"Probably could," Washington said. "He's a good athlete."
Putting Kinsler behind the plate would solve several questions for the Rangers as they examine how to put together their 2013 infield, but it's not going to happen. Washington isn't even sure if Kinsler will be moved anywhere even though the club has discussed the possibility of moving him to first base.
"Right now, Ian Kinsler is our second baseman," Washington said. "I'm not thinking about first base."
The Rangers do need to think about the makeup of their infield. They are at the Winter Meetings trying to sign either outfielder Josh Hamilton or pitcher Zack Greinke, they are still looking for more bullpen help after signing Joakim Soria and they are looking for another catcher to pair with Geovany Soto.
They are not looking for infield help. But they do have more infielders than spots in the lineup, and figuring out when and where they are all going to play is an integral part of putting together their 2013 team.
"Well, some of those guys you named, they show up every day to play," Washington said. "Some of those guys are going to have to get at-bats other ways. In between now and April 1, we'll figure that out, but right now to say completely what my plans are, I think we've just got to let it play its way out."
The Rangers finished this past season with Adrian Beltre at third, Elvis Andrus at shortstop, Kinsler at second base and Mitch Moreland at first, with Michael Young serving in the role of designated hitter/utility infielder. But the team also has Mike Olt, who can play third and first base, and Jurickson Profar, who can play either short or second and is ranked as club's top prospect by MLB.com.
Second base is more likely. The Rangers have little interest in moving Andrus off of shortstop or trading him, even though rumors of a deal with the D-backs for outfielder Justin Upton still persists. But if Profar does play second base, that affects multiple players who have had big roles on three straight playoff teams.
It would force Kinsler to first base, it would reduce Moreland to a part-time player and it would cut into Young's playing time. Young has played 77 games at first base over the past two seasons, his most at any defensive position. He has played 65 games at third base, 30 at second and just five at shortstop.
Young also finished last season with a .277 batting average, his lowest since 2002. His .682 OPS was the lowest of his career. But at this point, general manager Jon Daniels said the Rangers did not come to Nashville trying to trade him. Washington is preparing for Young to be in a similar role as last season.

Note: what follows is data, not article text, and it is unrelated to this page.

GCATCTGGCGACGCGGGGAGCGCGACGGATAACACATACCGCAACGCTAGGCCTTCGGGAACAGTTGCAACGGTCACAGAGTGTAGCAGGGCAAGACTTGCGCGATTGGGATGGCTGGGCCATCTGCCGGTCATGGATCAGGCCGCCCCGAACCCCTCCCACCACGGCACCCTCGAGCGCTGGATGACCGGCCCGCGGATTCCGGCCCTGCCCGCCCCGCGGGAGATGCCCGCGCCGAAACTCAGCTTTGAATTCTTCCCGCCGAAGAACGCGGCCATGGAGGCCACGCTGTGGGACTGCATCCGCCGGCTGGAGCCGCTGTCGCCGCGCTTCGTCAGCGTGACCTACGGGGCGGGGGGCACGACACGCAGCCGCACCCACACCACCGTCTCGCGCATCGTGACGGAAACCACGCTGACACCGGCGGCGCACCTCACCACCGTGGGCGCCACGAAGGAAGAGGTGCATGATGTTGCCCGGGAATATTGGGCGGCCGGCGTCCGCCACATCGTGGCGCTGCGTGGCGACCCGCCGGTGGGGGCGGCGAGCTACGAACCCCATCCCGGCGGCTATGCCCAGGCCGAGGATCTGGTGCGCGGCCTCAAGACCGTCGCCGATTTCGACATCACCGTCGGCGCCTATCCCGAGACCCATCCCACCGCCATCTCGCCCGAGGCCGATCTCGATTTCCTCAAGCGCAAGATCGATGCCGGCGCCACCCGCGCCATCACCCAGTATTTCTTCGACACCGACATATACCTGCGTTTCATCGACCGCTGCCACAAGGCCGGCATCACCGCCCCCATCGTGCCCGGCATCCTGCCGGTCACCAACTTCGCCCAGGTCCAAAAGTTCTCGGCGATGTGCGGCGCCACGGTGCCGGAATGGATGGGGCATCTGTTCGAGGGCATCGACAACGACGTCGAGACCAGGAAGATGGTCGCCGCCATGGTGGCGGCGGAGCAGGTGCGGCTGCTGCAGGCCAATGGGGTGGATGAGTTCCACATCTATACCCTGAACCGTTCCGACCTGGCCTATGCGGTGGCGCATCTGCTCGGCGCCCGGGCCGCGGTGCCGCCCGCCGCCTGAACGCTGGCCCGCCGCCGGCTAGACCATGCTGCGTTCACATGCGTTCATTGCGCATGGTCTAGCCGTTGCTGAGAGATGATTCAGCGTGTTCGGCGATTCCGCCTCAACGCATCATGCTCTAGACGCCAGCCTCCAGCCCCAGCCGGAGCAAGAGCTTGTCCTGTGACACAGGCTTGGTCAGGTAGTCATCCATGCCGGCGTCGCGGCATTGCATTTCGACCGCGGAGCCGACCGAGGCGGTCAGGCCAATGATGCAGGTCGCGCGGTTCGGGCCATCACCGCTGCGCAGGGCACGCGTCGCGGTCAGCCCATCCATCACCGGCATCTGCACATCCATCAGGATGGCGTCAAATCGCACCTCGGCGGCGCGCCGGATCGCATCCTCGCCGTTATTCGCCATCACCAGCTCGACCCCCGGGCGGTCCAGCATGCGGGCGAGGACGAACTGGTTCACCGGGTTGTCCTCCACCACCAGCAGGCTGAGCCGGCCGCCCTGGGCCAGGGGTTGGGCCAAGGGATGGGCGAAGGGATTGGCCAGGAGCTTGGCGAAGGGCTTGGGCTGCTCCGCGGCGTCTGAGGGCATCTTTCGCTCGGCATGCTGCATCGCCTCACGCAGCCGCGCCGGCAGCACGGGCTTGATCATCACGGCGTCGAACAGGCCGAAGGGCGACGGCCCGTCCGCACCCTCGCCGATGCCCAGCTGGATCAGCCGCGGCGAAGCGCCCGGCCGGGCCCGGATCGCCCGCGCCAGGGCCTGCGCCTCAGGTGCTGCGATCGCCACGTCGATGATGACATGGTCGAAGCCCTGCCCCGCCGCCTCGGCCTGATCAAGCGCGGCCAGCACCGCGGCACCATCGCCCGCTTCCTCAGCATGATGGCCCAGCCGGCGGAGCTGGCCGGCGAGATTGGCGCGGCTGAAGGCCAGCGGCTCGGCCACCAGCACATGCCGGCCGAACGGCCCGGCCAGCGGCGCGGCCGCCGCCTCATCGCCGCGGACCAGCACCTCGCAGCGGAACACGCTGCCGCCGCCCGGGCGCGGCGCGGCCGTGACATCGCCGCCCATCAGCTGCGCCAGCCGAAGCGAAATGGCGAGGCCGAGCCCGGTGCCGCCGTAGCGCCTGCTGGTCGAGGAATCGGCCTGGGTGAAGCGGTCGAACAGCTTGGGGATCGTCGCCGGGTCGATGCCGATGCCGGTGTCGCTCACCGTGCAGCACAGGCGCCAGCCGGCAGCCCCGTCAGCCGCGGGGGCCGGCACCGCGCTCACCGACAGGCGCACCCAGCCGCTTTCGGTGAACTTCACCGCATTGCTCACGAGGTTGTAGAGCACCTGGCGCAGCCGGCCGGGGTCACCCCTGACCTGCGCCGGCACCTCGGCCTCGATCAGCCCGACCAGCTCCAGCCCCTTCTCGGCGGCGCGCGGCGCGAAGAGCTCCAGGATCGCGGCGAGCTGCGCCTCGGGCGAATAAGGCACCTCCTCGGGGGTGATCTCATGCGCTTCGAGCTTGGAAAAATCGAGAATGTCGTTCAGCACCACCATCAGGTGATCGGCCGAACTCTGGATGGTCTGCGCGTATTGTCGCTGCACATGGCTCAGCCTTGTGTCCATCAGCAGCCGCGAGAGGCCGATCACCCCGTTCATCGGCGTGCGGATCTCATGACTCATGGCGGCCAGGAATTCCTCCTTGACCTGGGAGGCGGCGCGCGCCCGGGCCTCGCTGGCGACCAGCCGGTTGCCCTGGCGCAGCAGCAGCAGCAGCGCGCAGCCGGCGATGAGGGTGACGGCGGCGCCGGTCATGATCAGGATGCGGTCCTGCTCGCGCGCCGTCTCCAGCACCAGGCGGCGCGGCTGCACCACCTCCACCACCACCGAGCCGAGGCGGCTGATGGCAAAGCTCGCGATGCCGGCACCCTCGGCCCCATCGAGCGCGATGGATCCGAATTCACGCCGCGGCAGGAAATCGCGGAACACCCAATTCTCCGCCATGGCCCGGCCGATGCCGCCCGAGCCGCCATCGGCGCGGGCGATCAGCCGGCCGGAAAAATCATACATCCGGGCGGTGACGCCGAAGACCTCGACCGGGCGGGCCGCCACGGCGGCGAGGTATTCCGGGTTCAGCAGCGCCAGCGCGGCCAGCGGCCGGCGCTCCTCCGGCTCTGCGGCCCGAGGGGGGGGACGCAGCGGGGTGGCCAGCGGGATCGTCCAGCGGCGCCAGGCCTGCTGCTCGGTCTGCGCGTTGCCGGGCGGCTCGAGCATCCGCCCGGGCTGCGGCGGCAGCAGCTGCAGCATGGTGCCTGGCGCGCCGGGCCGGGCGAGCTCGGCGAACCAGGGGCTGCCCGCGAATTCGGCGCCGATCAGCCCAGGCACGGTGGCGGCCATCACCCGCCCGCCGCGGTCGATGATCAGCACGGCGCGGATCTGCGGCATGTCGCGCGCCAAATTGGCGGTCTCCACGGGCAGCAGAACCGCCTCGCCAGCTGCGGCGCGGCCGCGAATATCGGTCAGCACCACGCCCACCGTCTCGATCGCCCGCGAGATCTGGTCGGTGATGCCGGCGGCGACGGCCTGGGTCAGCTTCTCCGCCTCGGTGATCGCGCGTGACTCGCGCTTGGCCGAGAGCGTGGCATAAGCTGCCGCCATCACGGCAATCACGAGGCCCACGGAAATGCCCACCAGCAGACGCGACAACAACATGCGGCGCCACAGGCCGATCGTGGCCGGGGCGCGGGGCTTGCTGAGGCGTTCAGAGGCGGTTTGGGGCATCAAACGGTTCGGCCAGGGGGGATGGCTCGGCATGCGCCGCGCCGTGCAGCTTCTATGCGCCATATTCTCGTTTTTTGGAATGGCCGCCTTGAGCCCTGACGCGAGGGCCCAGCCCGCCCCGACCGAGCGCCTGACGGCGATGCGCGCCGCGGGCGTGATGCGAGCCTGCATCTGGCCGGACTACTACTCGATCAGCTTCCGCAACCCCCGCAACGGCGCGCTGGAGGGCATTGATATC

"I think we'd just better see when we get into Spring Training and see how things play its way out," Washington said. "Michael is a part of this team, and as far as I'm concerned, he'll continue to be a big part of this team. There's some youth that's going to be infused, and we've just got to wait and see how that process works."
Moreland finished the season hitting .275 with 15 home runs, 50 RBIs and a .468 slugging percentage. He missed five weeks with a strained left hamstring and he had just 46 at-bats against left-handers. But he has a chance to give the Rangers a badly-needed left-handed bat with power in a lineup loaded with right-handed hitters.
"We're still high on Mitch, and we certainly expect Mitch to come back and put together the year that we know he's capable of putting together," Washington said. "And hopefully once he does that, it can be something that we can expect for many years to come."
Much of this all comes down to how much the Rangers want Profar in the lineup. Profar, who won't turn 20 until Feb. 20, spent last season at Double-A Frisco, hitting .281 with 26 doubles, seven triples, 14 home runs and 62 RBIs in 126 games. He stole 16 bases, had 66 walks against 79 strikeouts and finished with a .452 slugging percentage.
That earned him a September callup to the Rangers, and he was 3-for-17 in limited playing time. He had a home run and a double in his first two Major League at-bats against the Indians on Sept. 2.
There is a good chance that his playing time won't be limited next season.
"What I saw was quite impressive," Washington said. "The game of baseball does not scare him, and that's a tough attribute for a young kid to already have, and he certainly has it. The game doesn't scare him, and because the game doesn't scare him, that means he won't be taken aback by adversity. Because in this game it's full of adversity, and if you can't handle adversity, then this game will eat you up.
"I don't think the game will eat him up, especially how he feels about the game of baseball, and experienced players, but not only players but coaching staff that he will have him around, we will not let him fail. He's quite an impressive kid."
Profar's presence has given the Rangers much to think about this winter and it's part of what they are working through here at the Winter Meetings.
T.R. Sullivan is a reporter for MLB.com. Read his blog, Postcards from Elysian Fields, and follow him on Twitter @Sullivan_Ranger. This story was not subject to the approval of Major League Baseball or its clubs.